2007Director: Danny Boyle
Cast: Chris Evans, Cillian Murphy, Michelle Yeoh
ay what you will about Danny Boyle—the talented, if scattershot, British director behind such cult works as Trainspotting and Shallow Grave—but he sure is eclectic. Since the relative failure of 2000’s overhyped The Beach, he has flitted from genre to genre with remarkable poise, if not universal acclaim. 2002’s 28 Days Later re-invented the zombie movie, 2004’s Millions was an unusual kid’s fable, and Sunshine, his latest project, is one of the best astronaut movies in years.
Oddly specific, I know, but this film really is an excellent example of how to make a space mission movie. There’s a strong cast devoid of screen-hogging superstars, a fully formed, realistic spaceship environment for them to operate in, and a planet-saving goal that gives the plot plenty of momentum. Sunshine (the title doesn’t really convey the urgency of the film) is set in the near future, a future in which our sun is slowly dying out (in the brief look at Earth we get, it’s pretty chilly). So we find ourselves on Icarus II, humanity’s last hope at ever revitalizing the sunscreen industry. Included in the motley crew of space geniuses are physicist Capa (rising star Cillian Murphy at his most low-key), roughneck engineer Mace (Chris Evans) and cool-headed psychiatrist Searle (Cliff Curtis), who gets his kicks basking in the blinding light of their closing target. It’s a finely balanced ensemble, with almost every actor getting their standout moment.
Still, a proportionate cast does not a thrilling movie make. Thankfully, not long into Sunshine, things begin to go wrong, as they inevitably tend to do. It’s little things at first, but surely enough the crew is picked off one by one, each death effective in its own creepy, individual way. Even more obvious sci-fi hallmarks (Alien, 2001, Silent Running) are invoked as the Icarus II comes across the predecessors, the Icarus I, whose identical mission failed for unknown reasons. In the past, I’ve found Boyle a little too flashy for his own good, too concerned with impressing the audience visually and aurally to really affect tension or horror. Now, visually and aurally, Sunshine is beyond impressive—considering that the film can’t have had a very high budget, the space shots are extraordinary and the sound work is crushingly intense. However, for the first time, Boyle also achieves a really palpable atmosphere: when the crew of the Icarus II boarded the Icarus I, an ashen corpse of a spaceship, I had to tip my hat. Sunshine is a sinister, forcefully nerve-wracking experience, and it’s the most effective film Danny Boyle has ever made.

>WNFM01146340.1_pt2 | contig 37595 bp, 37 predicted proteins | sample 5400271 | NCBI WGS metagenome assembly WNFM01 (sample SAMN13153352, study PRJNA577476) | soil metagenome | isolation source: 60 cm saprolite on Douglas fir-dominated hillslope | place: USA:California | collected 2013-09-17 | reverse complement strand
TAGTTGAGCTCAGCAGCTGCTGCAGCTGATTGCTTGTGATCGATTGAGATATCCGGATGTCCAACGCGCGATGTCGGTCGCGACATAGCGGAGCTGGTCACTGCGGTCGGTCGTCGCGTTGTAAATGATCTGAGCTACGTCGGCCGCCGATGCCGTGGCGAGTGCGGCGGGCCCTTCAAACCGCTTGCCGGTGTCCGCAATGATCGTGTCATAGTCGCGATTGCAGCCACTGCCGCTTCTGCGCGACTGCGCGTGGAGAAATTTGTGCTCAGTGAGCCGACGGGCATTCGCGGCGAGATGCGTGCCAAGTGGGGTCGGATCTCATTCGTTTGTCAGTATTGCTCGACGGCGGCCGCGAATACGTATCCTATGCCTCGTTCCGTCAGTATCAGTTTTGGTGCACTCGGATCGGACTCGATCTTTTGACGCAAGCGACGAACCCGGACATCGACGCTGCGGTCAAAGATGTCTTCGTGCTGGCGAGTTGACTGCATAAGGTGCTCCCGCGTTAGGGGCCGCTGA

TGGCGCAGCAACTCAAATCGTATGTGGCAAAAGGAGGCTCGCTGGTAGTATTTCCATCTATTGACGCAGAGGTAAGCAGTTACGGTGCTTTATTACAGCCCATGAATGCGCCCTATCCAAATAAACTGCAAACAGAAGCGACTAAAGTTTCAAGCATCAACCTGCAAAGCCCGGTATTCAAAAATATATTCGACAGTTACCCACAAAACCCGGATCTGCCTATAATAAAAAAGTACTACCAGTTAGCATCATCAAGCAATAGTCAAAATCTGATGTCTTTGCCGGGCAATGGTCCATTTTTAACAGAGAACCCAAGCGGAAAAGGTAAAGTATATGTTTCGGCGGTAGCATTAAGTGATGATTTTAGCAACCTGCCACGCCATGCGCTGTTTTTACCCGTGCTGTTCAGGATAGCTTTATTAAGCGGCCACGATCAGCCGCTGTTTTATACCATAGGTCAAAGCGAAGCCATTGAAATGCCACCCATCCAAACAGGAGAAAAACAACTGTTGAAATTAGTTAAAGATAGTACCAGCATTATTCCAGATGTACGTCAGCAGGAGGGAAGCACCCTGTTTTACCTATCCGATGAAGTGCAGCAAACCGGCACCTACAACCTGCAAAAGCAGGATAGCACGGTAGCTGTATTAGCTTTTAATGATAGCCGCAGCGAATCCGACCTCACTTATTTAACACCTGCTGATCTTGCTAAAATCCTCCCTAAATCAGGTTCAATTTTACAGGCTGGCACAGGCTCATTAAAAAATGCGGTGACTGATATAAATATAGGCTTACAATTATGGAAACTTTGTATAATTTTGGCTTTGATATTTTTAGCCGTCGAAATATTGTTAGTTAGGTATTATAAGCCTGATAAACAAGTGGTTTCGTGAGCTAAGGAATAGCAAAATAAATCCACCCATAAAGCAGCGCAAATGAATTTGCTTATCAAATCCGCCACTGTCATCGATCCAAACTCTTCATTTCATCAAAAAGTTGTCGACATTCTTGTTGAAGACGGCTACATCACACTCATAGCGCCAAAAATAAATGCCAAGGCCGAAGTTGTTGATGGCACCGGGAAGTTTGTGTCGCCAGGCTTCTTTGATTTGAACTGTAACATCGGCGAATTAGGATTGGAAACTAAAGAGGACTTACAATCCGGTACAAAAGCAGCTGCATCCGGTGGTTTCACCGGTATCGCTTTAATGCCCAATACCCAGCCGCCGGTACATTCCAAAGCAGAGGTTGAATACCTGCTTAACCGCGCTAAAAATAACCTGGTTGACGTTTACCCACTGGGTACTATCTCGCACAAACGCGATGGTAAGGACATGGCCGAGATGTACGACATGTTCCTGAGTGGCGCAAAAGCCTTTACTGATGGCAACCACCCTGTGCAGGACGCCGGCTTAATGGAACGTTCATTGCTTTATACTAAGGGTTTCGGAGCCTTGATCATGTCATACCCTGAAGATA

Unfortunately, that’s not to say Sunshine doesn’t trip into the pitfalls of all Boyle films. He and Garland can’t resist pushing the more delicate drama of the first eighty minutes into overdrive for the finale, which I won’t spoil. I’ll only say that while the intense, almost slasher-horror feel of the final act is carried off well enough, it doesn’t really gel with the film as a whole, and is also neither properly explained nor efficiently resolved during the frantic final twenty minutes. 28 Days Later ended with all the potency of a damp fart, whereas Sunshine leaves one sufficiently shaken, but not quite awed enough to confirm it as an absolute classic of the genre.
Sunshine is currently in wide release in the United Kingdom.
By: David Sims
Published on: 2007-05-02